We see CVTs today in a wide range of brands, mostly in smaller and lower-powered vehicles, notably in Nissan’s XTRONIC system.

Why do these systems cause problems?

You can go into deep technical discussions of the possible causes of problems in dual clutch and CVT systems that afflict a car with transmission issues, but, in a nutshell, most problems boil down to a failure of the computer system in the car to accurately anticipate and select the appropriate gear ratios in between shifts. However, if these systems make lemon cars with transmission problems, why don’t manufacturers change them?

This is where problems in corporate culture take effect. There is tremendous sales and marketing pressure to build more fuel-efficient vehicles that still deliver the features customers want. It is also true that federal Corporate Average Fuel Economy (CAFE) standards absolutely require that automobile manufacturers limit emissions across their product line-ups.

However, there is no excuse for putting out products that have a quality level so low as to produce something like the Ford Powershift issues or the similar problems in Jeep Cherokee, Dodge Dart, Fiat 500L, Acura TLX, Nissan Pathfinder and Altima, among many others.

It would be one thing if these problems were isolated, but the prevalence across different brands — even as other brands seem to have employed these technologies with a higher degree of quality — suggests that some of these automakers may be willing to accept that they are distributing a car with transmission issues, if it allows them to meet their sales targets, even if they have to fight or settle some lawsuits along the way. The only way this behavior can change is if enough consumers stand up against it.

Follow-up

Here is a list of automotive products employing dual clutch transmissions or similar systems:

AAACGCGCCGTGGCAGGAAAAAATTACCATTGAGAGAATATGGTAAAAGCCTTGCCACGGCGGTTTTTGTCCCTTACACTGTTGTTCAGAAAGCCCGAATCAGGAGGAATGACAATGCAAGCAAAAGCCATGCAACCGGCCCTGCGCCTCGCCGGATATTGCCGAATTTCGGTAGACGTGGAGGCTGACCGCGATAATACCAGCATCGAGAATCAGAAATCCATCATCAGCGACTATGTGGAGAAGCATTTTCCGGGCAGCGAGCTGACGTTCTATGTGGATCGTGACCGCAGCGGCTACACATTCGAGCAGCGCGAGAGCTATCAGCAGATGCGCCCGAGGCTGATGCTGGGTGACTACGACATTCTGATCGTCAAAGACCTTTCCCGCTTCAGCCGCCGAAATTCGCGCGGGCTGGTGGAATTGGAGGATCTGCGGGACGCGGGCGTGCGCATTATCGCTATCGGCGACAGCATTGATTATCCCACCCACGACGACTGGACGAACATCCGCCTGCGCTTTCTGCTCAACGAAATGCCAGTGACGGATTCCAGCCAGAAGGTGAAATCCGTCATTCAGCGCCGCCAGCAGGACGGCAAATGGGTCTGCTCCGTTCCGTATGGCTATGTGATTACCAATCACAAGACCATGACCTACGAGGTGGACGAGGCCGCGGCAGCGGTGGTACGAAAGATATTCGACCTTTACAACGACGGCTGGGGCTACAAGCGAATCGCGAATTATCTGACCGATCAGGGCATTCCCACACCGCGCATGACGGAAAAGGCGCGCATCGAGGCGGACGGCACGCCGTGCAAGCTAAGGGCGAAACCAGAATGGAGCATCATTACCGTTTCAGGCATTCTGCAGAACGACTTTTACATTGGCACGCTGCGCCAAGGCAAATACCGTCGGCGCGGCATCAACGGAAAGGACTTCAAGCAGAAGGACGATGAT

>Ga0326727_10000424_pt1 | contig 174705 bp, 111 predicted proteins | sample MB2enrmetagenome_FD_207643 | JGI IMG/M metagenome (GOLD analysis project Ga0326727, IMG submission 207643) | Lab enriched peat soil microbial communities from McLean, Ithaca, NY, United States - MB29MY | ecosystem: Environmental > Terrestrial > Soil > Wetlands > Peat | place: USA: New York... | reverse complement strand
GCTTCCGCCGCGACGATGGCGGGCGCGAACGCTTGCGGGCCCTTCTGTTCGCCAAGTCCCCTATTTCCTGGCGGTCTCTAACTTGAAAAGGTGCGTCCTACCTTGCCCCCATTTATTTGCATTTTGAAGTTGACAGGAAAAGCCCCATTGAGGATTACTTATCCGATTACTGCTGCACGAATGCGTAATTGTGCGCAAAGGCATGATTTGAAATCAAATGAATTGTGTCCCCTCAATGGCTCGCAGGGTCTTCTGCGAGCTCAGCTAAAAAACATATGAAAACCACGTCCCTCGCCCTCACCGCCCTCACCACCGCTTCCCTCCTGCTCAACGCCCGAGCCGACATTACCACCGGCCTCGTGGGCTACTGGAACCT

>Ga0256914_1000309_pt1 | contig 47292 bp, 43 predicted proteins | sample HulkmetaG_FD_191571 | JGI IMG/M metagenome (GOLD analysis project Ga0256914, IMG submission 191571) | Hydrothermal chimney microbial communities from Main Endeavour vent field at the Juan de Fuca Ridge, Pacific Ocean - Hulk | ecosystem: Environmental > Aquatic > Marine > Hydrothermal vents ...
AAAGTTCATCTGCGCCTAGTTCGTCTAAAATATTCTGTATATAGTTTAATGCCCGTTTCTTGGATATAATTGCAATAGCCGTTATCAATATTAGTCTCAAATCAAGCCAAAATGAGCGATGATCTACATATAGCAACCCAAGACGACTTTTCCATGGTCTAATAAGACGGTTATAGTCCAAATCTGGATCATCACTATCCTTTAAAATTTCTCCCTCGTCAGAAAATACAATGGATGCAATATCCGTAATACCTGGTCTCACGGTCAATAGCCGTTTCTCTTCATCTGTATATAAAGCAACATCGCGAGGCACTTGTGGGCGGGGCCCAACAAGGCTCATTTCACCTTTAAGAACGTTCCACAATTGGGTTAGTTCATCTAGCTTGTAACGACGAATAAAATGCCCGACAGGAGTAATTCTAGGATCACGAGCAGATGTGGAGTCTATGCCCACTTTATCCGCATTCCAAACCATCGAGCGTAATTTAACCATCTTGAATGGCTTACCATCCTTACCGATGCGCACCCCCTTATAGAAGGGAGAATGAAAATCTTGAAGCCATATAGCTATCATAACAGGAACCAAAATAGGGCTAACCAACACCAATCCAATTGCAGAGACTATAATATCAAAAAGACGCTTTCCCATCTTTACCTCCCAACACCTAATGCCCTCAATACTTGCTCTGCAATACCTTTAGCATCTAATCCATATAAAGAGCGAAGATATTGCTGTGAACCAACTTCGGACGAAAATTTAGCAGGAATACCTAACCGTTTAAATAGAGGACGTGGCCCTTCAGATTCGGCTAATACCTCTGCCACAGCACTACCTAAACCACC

• Volkswagen Group “DSG”
  • Audi TT
  • Audi A3
  • Audi S3
  • Audi A4
  • Audi S4
  • Audi S5
  • Audi A5
  • Audi A7
  • Audi A8
  • Audi Q3
  • Audi Q5
  • Audi R8
  • Bentley Continental GT
  • Bentley Bentayga
  • Bentley Flying Spur
  • Volkswagen Golf, GTI, GTD, GTE, TDI, R32, R
  • Volkswagen Jetta GLI, TDI
  • Volkswagen Eos
  • Volkswagen New Beetle
  • Volkswagen New Beetle Convertible
  • Volkswagen Passat
  • Volkswagen CC
  • Volkswagen Tiguan 2011
  • ZF 9-Speed Acura NSX
  • Acura TLX
  • Acura MDX
  • Fiat 500X
  • Chrysler 200
  • Range Rover Evoque
  • Land Rover Discovery
  • Sport Honda Pilot
  • Honda Odyssey
  • Honda CR-V
  • Jaguar E-Pace
  • Dodge Dart
  • Jeep Cherokee
  • Jeep Grand Cherokee
  • Dodge Ram Promaster
  • Lamborghini Huracán LP610-4 (2014–present)
  • BMW 335is
  • BMW M3
  • BMW M4
  • BMW Z4 Sdrive35i
  • Ferrari California
  • Ferrari 458
  • Italia LaFerrari
  • Mercedes-Benz SLS AMG
  • Mercedes-Benz CLA 250
  • Mercedes-Benz GLA 25033
  • Dodge Dart
  • Fiat 500
  • Ford Focus
  • Ford Fiesta
  • Volvo S60
  • Volvo V50
  • Volvo C30
  • Hyundai EcoShift Dual Clutch
  • Hyundai Veloster
  • Mitsubishi Lancer Evolution
  • Nissan GTR
  • Porsche PDR System
  • Porsche Cayman
  • Porsche Boxster
  • Porsche Panamera
  • Porsche Macan
  • Porsche Carrera
  • Porsche 911

Here is a list of automotive products employing CVTs or similar systems:

  • Nissan XTRONIC system
  • Nissan Altima
  • Nissan Cube
  • Nissan Maxima
  • Nissan Pathfinder
  • Nissan Rogue
  • Nissan Sentra
  • Nissan Versa
  • Nissan Murano
  • Infiniti QX60
  • Infiniti JX35

Having Car Transmission Issues?

If so, it may be because your can came from the manufacturer with a defective transmission. If so, lemon law entitle you to compensation for the vehicle, depending on the details of your case.

For assistance understanding complex car transmission issues and determining whether your car is a lemon, please contact Goldsmith West for a free consultation. Our experienced attorneys are here to help